Monday, March 7, 2016

LGBT Rights, Benefits, and Protections in the Workplace

by P. Delanna Padilla, Esq.

People's attitudes toward same-sex relationships has changed dramatically in recent years. In 2015, the law caught up with those changes. The Supreme Court ruled in Obergefell v. Hodges that state laws could not ban same-sex marriages and that everyone has a constitutional right to marry. By extension, this ruling impacts employee benefits, such as FMLA, retirement plans, and medical insurance.

Employers need to consider revising their employee benefit plan documents to comply with current law.

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Thursday, September 10, 2015

Expanding Title VII Protection to LGBTQ Workers

by Nicholas Michael Saleh, Esq.

On July 15, 2015, the U.S. Equal Employment Opportunity ("EEOC") ruled in a 3-2 decision that discrimination based on sexual orientation is covered by the prohibition on "sex"-based discrimination in the workplace contained in Title VII of the Civil Rights Act of 1964 ("Title VII"). See David Baldwin v. Dep't of Transportation, EEOC Appeal No. 0120133080 (July 15, 2015).

The decision follows three weeks after the Supreme Court's historic decision in Obergefell v. Hodges, 135 S. Ct. 2584 (2015).

Currently, Title VII does not expressly prohibit discrimination on the basis of sexual orientation but, as foretold by Adair Buckner in her July 27, 2015 post Employers: Gear Up for Changes in Treatment of Same-Sex Spouses After Supreme Court Ruling, big changes in the law may be coming sooner than expected.

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Monday, July 27, 2015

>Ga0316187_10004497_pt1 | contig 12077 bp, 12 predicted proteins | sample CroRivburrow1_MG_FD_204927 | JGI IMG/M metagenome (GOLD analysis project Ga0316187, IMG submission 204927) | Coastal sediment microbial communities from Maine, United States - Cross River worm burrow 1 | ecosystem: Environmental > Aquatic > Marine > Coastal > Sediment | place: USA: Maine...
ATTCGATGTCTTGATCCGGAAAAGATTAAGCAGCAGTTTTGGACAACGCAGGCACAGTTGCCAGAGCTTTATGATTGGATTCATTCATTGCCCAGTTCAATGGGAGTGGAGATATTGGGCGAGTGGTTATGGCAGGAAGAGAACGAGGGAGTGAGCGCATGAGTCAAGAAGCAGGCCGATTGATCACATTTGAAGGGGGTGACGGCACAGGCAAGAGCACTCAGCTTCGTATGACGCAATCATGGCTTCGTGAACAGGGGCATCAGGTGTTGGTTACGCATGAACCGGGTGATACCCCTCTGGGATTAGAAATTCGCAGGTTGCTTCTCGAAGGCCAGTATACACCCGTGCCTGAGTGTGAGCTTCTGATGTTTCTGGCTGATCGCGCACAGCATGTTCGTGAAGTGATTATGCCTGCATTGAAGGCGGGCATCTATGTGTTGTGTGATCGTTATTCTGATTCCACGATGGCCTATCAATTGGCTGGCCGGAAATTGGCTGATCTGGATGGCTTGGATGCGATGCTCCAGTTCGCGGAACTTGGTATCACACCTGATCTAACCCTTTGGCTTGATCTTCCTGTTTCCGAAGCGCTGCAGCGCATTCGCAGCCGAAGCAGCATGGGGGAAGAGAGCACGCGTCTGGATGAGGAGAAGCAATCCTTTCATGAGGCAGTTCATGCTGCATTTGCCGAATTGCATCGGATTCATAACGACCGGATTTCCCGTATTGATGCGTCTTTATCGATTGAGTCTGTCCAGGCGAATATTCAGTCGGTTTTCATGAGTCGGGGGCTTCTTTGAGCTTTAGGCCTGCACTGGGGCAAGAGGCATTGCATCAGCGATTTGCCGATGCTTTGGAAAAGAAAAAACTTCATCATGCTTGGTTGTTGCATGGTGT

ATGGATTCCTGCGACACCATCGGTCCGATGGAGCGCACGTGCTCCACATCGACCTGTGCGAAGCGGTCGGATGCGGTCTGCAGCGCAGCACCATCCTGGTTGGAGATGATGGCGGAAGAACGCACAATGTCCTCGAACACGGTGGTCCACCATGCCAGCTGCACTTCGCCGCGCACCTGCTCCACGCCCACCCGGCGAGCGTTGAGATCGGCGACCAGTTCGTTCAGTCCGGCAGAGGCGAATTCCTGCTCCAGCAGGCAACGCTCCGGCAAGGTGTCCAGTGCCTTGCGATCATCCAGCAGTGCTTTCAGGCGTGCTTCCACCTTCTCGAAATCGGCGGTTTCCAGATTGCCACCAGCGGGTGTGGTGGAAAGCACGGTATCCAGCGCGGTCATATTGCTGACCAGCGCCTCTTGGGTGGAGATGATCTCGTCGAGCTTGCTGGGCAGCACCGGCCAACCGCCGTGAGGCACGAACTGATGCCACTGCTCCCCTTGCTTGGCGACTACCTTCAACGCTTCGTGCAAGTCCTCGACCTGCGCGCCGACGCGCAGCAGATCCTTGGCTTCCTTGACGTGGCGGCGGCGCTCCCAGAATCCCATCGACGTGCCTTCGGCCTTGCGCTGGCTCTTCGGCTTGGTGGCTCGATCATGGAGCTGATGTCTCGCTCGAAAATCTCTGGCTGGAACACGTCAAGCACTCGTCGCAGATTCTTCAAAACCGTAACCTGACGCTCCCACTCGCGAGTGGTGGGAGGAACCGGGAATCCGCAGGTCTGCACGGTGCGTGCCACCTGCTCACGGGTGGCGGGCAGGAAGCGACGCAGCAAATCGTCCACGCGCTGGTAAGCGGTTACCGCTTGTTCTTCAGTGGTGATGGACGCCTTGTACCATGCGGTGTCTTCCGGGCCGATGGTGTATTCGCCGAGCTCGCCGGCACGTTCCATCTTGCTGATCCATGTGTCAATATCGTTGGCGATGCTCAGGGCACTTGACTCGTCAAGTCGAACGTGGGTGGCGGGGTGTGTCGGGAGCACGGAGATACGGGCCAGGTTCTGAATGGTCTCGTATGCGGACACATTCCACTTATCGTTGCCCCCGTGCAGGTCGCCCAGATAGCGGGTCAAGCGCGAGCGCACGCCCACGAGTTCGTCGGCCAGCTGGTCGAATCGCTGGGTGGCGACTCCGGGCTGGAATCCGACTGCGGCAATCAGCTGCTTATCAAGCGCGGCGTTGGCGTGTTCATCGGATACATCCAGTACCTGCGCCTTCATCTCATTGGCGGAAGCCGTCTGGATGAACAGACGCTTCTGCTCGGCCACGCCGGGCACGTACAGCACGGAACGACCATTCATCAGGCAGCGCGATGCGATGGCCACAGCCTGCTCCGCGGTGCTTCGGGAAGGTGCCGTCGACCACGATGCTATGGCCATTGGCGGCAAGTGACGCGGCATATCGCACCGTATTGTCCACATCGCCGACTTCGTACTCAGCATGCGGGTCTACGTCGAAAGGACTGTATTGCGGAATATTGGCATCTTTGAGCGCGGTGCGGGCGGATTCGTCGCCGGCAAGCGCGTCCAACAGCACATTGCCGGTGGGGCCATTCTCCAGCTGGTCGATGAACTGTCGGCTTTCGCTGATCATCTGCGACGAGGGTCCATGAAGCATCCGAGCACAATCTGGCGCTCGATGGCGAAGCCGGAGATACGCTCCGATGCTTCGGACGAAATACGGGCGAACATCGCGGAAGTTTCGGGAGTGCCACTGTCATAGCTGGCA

Employers: Gear Up for Changes in Treatment of Same-Sex Spouses After Supreme Court Ruling

by Adair M. Buckner, Esq.

The United States Supreme Court issued its landmark ruling Friday, June 26, 2015, in Obergefell v. Hodges, holding that the U.S. Constitution guarantees a right to same-sex marriage. Read the Court's full opinion here.

Writing for the majority, Justice Anthony Kennedy wrote that the 14th Amendment requires a state to license a marriage between two people of the same sex, and that the U.S. Constitution does not permit states to bar same-sex couples from marriage. This ruling, coupled with the U. S. Supreme Court ruling in 2013 in United States v. Windsor, that the portion of the Defense of Marriage Act (DOMA) which denied recognition of marital status to couples of the same sex under federal law was unconstitutional, will mean broad changes in employment-related treatment of same-sex spouses.

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Monday, October 7, 2013

What Employers Need to Know About Recent Same-Sex Marriage Interpretations

by Sabrina Presnell Rockoff, Esq.

Any blog post that deals with both Internal Revenue Service and Department Of Labor rulings is bound to be, well, as one of my faithful readers would say, "On the dry side." But, not only does this post give North Carolina employers a lot of recent and important information, it uses the gem of a term "state of celebration"—what a great concept to appear in an IRS ruling, of all things! I'll come back to that thought by the end of the post…

A few months ago, I opined on how this year's Supreme Court rulings may affect employers.

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Wednesday, January 30, 2013

Irreconcilable Differences Grounds Non-Existent for Civil Union Dissolution

by Joseph P Testa, J.S.C. (Ret) and Thomas Roberto, Esq.

Marriage equality is a heated topic of debate on all fronts: local, state, national and even global. New Jersey is one of many states that permits same-sex couples to enter into civil unions. Although the law that allows same-sex couples in New Jersey to enter into civil unions is relatively new, family law attorneys have seen a dramatic influx of actions for dissolution of civil unions and everything that comes under the dissolution umbrella. Interestingly, the New Jersey Statute that provides for dissolution of civil unions includes only fault-based grounds, omitting irreconcilable differences as a cause of action.


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